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The cast of Virginia Repertory Theatre's "To Kill a Mockingbird"
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Harry "The Hat" Kollatz Jr. with Mary Badham
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Harry Kollatz Jr.
Molly Nugent, VaRep’s Scout, gets pointers from Mary Badham, who played her in the movie.
Last night The Hat went to Virginia Repertory's Sara Belle and Neil November Theare (formerly TheatreIV and the Empire) to see the preview performance of To Kill A Mockingbird. This is the stage adaptation by Christopher Sergel of the Pulitzer Prize-winnng Harper Lee novel, and here under the direction of Rusty Wilson who has helmed some massive shows before.
A great highlight of the evening was the presence of Richmond native Mary Badham, who played Scout in the film and was nominated for an Academy Award at age 10. The hardware instead went to Patty Duke for the Miracle Worker — tough call. But Badham said she was relieved that “I didn’t have to go up there because I wouldn’t have known what to say.”
Badham appeared moved by last night's production — and she’s seen hundreds of versions around the world. She emphasized her appreciation for the use of an African-American chorus, seated above the action in what becomes “the colored balcony” of the courthouse. She also singled the impressive set design that, through the magic-box construction of Ron Keller, folds in and out of town street and courthouse with dreamlike ease.
While waiting in the concession line during intermission, I almost by accident ran into Badham. Virgnia Rep's Artistic Director, Bruce Miller, introduced us. You know, Mockingbird seems to have been in the culture forever, but really it's been just a bit more than a half-century. Thus, meeting The Actual Scout as a vivacious lady provided a gracious surprise. For the record, I took my hat off in her presence, although for the picture I put it back on. I wouldn't be recognized otherwise, I told her, and she gave a big laugh.
The show’s large and strong ensemble cast features Adrian Rieder as Atticus Finch. Rieder gets around the whole Gregory Peck mountain by inhabiting the character. Gordon Bass makes county sheriff Heck Tate affable and earnest in a difficult situation and he executes a satisfying turn in the end. Suzanne Gray and Ron Reid represent the Ewells, who occupy the next lowest social rung in the community, but who still manage to look down on blacks. Reid’s Bob Ewell is believably rumpled, haggard and easy to dislike. Gray makes Mayella Ewell, who sparks the action that puts a man on trial for his life for a crime he didn’t commit, desperate and ignorant at the same time and therefore painful to watch. But the center of conflict is the calm, imposing presence of A.J. Calbert as the wrongly accused Tom Robinson. He cannot hope of anything other than a guilty verdict, but Atticus gives him a fighting chance.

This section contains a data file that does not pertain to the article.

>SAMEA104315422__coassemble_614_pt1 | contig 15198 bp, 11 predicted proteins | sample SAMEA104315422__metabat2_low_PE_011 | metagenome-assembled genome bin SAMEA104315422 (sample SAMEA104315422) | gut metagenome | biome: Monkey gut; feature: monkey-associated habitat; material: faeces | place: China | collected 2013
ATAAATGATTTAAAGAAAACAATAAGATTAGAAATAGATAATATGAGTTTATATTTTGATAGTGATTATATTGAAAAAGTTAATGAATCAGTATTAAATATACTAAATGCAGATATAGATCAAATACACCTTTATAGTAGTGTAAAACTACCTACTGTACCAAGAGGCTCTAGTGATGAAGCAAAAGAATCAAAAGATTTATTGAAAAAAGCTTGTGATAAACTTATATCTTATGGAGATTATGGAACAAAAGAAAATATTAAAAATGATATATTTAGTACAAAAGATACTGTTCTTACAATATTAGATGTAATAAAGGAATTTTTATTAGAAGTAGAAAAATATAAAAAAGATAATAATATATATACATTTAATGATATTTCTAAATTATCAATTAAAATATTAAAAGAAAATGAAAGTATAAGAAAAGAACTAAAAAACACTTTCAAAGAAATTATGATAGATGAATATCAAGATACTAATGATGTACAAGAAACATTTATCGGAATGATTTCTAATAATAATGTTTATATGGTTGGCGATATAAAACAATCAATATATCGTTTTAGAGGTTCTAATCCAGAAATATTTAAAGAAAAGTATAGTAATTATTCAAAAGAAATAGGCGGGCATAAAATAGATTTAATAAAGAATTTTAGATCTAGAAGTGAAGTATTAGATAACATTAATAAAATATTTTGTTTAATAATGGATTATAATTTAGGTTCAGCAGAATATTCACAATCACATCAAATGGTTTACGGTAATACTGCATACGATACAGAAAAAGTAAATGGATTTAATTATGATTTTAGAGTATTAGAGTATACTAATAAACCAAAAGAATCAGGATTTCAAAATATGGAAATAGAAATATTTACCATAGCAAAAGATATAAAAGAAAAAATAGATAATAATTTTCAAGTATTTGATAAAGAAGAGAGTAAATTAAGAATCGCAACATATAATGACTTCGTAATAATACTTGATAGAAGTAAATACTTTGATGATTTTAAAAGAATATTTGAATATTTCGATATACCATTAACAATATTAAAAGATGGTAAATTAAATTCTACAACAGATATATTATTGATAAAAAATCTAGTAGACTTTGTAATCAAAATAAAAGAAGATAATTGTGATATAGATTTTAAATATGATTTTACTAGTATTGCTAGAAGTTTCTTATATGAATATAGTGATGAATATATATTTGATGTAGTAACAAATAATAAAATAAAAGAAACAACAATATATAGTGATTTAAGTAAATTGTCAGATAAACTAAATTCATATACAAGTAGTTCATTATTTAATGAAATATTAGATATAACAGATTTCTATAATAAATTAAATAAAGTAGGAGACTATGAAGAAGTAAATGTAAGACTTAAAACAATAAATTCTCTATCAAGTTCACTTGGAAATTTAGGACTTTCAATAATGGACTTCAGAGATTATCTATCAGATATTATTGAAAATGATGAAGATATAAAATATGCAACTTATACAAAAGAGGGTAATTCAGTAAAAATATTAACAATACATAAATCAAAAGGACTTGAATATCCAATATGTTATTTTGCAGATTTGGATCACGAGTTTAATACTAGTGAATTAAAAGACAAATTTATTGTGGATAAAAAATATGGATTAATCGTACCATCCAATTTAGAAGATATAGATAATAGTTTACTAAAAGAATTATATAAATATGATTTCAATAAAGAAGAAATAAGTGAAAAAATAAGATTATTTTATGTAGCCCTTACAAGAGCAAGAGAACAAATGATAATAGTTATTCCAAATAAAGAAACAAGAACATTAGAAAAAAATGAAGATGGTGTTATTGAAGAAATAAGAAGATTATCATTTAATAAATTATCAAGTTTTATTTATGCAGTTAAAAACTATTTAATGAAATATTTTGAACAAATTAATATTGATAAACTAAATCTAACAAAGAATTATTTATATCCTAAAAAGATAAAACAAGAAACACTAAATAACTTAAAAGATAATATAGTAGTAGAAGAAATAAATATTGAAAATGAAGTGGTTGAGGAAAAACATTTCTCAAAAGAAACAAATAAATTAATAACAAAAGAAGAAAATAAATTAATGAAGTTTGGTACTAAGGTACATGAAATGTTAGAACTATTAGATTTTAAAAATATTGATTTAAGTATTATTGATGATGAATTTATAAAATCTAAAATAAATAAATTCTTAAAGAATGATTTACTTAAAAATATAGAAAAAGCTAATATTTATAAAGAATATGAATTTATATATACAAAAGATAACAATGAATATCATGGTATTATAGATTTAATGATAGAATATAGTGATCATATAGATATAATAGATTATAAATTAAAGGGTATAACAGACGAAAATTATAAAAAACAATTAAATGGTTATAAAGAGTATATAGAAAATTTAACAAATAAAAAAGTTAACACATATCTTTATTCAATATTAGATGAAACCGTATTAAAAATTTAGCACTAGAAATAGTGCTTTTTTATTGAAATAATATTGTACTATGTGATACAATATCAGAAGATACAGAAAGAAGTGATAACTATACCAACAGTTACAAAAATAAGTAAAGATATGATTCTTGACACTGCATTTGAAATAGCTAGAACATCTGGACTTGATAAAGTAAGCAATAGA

Kids on stage can get cloying and cute, but here the three youngsters are not just acting. The key role of his daughter, Jean Louise Finch — who only gets called that when in trouble — better known as Scout, is played with suitable feistiness and innocence by Molly Nugent, a Glen Allen fifth-grader who, despite her age, isn’t a newbie. Her stage brother, Jem, is played by Nick Dauley, a freshman at Thomas Dale’s Specialty Center for the Arts and a member of HATTheatre's HATTBox Players. He was recently seen as Georgie in HATTheatre’s Over the Tavern.Henry Boyle as the visiting Dill ( “I can read!”), a seventh grader, performed in SPARC’s 2011 30th Anniversary Gala at the Carpenter Theatre and as Sonny in Firehouse Theatre’s production of Cat on a Hot Tin Roof.
The Honorable Roger L. Gregory, a federal judge on the Fourth U.S. Circuit Court of Appeals, gives gravitas to his Reverend Sykes. He took on the role in Virginia Rep’s 2003 production ofMockingbird. Laine Satterfield, as Maudie Atkinson, has the part of being the Finch’s next-door neighbor who also addresses the audience to condense action. Frank Creasy does double duty as a poor farmer who pays his lawyer bill in turnips and firewood and later leads a mob of men to attack the jail, and as Judge Taylor in the trial. Dean Knight is a courtroom spectator, but also the mysterious Boo Radley.
In the Q & A that followed, Badham recounted how close the cast of the film version ofMockingbird became and that even afterward, she called Peck "Atticus." She’s traveled many places to be a part of the conversation engendered by Mockingbird’s enduring power. She was once invited to accompany a Russian production. How well would a period piece set in the U.S. South translate? As it turned out, the issues raised by Mockingbird — among them, race, class and family — are universal.
“Ignorance is the root of all evil,” Badham says. “Education is the key to freedom.”